There is a danger, she says, that land can become dependent on chemicals, such that it cannot produce without them, and that chemicals can leach into groundwater and cause toxic pollution.

While Breman agrees chemical fertilizers aren't completely free from risk, the right approach, he says, is to mix them with organic fertilizers.

"The risk of not using fertilizer is a thousand times bigger than the risk of using fertilizer," he says, explaining that, especially in a place like Kivu, such contingencies must be considered in context. "Go to a region like the Bukavu zone, you see whole mountains going into the lake -- erosion is unbelievably high by over-exploitation of land. The soil nutrient balance of this region is the most negative in the world."

For a province once known as the breadbasket of the Congo, though, it would seem that spreading the message of informed fertilization is worth the effort.

You May Like

Reports of Mass Murder on Mediterranean Smuggler’s Boat

Boat sailed from Libya with 750 migrants aboard and arrived in Italy with 569 More

Video New Thailand Hotline Targets Misbehaving Monks

Officials say move aims to restore country’s image of Buddhism, tarnished by recent high profile scandals such as opulent lifestyle, drug and alcohol abuse, as well as child sex abuse More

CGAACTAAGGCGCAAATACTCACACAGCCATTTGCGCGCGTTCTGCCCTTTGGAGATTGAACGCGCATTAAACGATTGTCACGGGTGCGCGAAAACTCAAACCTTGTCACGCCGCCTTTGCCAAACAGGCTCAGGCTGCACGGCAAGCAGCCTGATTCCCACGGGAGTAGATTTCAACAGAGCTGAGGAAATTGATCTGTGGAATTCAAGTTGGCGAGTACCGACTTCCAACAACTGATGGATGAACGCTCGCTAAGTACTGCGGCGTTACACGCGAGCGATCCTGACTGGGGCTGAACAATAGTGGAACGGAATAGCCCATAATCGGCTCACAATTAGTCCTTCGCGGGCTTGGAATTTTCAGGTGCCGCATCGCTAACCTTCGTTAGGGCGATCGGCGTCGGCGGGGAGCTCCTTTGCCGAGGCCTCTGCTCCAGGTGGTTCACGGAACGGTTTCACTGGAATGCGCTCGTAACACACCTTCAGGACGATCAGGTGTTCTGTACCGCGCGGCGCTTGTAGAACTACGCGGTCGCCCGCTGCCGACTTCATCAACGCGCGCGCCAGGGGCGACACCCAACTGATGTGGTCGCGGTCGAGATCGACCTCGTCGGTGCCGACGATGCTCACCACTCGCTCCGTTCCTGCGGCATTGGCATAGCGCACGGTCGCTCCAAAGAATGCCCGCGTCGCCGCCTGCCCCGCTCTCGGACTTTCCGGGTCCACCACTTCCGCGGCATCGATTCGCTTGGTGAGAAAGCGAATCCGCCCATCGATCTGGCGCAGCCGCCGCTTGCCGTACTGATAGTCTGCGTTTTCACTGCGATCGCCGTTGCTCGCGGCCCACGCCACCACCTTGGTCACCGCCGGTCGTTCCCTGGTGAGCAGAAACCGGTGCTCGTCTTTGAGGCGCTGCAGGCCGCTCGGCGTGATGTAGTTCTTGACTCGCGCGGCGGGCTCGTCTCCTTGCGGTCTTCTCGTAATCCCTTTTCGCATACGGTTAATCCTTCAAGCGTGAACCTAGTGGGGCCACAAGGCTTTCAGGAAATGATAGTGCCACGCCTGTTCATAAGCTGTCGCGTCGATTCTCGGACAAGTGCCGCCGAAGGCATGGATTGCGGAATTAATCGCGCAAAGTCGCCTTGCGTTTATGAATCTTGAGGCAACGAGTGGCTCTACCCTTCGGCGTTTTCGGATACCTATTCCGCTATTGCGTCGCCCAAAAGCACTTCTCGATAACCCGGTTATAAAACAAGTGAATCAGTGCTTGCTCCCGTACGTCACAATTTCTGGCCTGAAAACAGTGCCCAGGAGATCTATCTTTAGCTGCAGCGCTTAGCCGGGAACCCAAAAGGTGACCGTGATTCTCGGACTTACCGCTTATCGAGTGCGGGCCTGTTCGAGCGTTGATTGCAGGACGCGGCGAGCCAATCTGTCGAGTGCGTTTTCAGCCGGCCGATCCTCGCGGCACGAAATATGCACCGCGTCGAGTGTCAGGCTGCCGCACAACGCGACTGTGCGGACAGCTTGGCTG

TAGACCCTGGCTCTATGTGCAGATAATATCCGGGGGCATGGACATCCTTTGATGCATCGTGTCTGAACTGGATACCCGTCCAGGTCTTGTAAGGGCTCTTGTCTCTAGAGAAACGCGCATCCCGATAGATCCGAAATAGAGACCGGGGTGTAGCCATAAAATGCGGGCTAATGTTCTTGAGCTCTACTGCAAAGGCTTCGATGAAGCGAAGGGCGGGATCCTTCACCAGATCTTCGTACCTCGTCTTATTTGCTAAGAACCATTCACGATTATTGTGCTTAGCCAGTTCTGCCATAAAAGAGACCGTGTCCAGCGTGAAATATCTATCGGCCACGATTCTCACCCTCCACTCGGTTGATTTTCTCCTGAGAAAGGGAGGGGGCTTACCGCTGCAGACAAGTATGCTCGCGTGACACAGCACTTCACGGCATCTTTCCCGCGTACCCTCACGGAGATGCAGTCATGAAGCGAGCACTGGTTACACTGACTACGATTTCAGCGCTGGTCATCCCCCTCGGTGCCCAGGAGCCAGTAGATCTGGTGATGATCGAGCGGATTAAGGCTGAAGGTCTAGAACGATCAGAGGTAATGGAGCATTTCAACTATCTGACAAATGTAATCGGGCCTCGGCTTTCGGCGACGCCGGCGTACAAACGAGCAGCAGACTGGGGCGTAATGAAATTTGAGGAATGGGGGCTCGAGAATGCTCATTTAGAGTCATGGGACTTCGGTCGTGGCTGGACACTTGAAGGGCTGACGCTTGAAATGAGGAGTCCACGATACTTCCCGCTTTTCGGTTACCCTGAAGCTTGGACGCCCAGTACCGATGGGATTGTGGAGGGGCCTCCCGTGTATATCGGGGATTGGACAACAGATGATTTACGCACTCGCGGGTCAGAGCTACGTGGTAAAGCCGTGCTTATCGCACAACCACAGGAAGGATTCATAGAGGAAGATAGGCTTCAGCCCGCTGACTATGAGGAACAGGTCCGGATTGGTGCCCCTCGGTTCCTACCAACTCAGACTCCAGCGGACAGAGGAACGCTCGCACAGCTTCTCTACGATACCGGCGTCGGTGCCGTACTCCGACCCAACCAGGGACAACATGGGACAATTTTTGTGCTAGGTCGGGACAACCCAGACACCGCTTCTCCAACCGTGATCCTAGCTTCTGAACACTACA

Study: Dust from Sahara Helped Form Bahama Islands

What does the Sahara have in common with a Caribbean island? Quite a lot, researchers say More

Featured Videos

Your JavaScript is turned off or you have an old version of Adobe's Flash Player. Get the latest Flash player.
Astronauts Train in Underwater Labi
X
George Putic
July 25, 2014 7:25 PM
In the world’s only underwater laboratory, four U.S. astronauts train for a planned visit to an asteroid. The lab - called Aquarius- is located five kilometers off Key Largo, in southern Florida. Living in close quarters and making excursions only into the surrounding ocean, they try to simulate the daily routine of a crew that will someday travel to collect samples of a rock orbiting far away from earth. VOA’s George Putic has more.